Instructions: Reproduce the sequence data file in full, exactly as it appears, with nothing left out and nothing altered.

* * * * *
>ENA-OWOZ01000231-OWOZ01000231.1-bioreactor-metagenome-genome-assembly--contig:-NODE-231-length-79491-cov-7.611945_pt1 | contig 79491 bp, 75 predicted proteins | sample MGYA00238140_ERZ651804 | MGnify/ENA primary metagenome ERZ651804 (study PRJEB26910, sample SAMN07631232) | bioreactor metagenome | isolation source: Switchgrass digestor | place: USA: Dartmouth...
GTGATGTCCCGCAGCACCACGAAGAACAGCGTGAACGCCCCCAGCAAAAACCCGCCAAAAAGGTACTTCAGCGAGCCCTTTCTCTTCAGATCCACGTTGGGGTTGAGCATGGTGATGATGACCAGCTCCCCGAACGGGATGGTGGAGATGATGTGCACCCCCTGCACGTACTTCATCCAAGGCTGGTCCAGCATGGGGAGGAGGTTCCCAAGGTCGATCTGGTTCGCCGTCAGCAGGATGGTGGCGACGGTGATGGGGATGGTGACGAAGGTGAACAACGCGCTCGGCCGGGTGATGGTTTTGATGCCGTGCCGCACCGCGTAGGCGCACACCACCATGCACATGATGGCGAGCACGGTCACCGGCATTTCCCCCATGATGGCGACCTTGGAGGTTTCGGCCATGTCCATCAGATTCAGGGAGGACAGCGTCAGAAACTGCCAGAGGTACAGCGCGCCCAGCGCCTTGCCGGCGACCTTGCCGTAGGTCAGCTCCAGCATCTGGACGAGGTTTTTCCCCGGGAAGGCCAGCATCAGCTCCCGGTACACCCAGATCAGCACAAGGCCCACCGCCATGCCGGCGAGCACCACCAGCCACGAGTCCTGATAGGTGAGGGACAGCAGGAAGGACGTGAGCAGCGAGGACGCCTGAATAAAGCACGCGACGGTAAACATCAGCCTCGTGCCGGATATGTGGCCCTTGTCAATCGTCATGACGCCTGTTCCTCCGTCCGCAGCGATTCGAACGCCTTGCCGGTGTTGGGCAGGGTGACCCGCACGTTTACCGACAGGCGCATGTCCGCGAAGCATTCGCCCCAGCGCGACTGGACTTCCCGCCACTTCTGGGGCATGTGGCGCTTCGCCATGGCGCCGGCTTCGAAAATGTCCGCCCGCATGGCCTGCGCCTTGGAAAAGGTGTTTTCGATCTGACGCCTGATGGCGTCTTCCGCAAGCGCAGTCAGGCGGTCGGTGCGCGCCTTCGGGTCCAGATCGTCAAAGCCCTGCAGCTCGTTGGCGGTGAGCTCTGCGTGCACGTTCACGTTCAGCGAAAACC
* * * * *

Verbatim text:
>ENA-OWOZ01000231-OWOZ01000231.1-bioreactor-metagenome-genome-assembly--contig:-NODE-231-length-79491-cov-7.611945_pt1 | contig 79491 bp, 75 predicted proteins | sample MGYA00238140_ERZ651804 | MGnify/ENA primary metagenome ERZ651804 (study PRJEB26910, sample SAMN07631232) | bioreactor metagenome | isolation source: Switchgrass digestor | place: USA: Dartmouth...
GTGATGTCCCGCAGCACCACGAAGAACAGCGTGAACGCCCCCAGCAAAAACCCGCCAAAAAGGTACTTCAGCGAGCCCTTTCTCTTCAGATCCACGTTGGGGTTGAGCATGGTGATGATGACCAGCTCCCCGAACGGGATGGTGGAGATGATGTGCACCCCCTGCACGTACTTCATCCAAGGCTGGTCCAGCATGGGGAGGAGGTTCCCAAGGTCGATCTGGTTCGCCGTCAGCAGGATGGTGGCGACGGTGATGGGGATGGTGACGAAGGTGAACAACGCGCTCGGCCGGGTGATGGTTTTGATGCCGTGCCGCACCGCGTAGGCGCACACCACCATGCACATGATGGCGAGCACGGTCACCGGCATTTCCCCCATGATGGCGACCTTGGAGGTTTCGGCCATGTCCATCAGATTCAGGGAGGACAGCGTCAGAAACTGCCAGAGGTACAGCGCGCCCAGCGCCTTGCCGGCGACCTTGCCGTAGGTCAGCTCCAGCATCTGGACGAGGTTTTTCCCCGGGAAGGCCAGCATCAGCTCCCGGTACACCCAGATCAGCACAAGGCCCACCGCCATGCCGGCGAGCACCACCAGCCACGAGTCCTGATAGGTGAGGGACAGCAGGAAGGACGTGAGCAGCGAGGACGCCTGAATAAAGCACGCGACGGTAAACATCAGCCTCGTGCCGGATATGTGGCCCTTGTCAATCGTCATGACGCCTGTTCCTCCGTCCGCAGCGATTCGAACGCCTTGCCGGTGTTGGGCAGGGTGACCCGCACGTTTACCGACAGGCGCATGTCCGCGAAGCATTCGCCCCAGCGCGACTGGACTTCCCGCCACTTCTGGGGCATGTGGCGCTTCGCCATGGCGCCGGCTTCGAAAATGTCCGCCCGCATGGCCTGCGCCTTGGAAAAGGTGTTTTCGATCTGACGCCTGATGGCGTCTTCCGCAAGCGCAGTCAGGCGGTCGGTGCGCGCCTTCGGGTCCAGATCGTCAAAGCCCTGCAGCTCGTTGGCGGTGAGCTCTGCGTGCACGTTCACGTTCAGCGAAAACC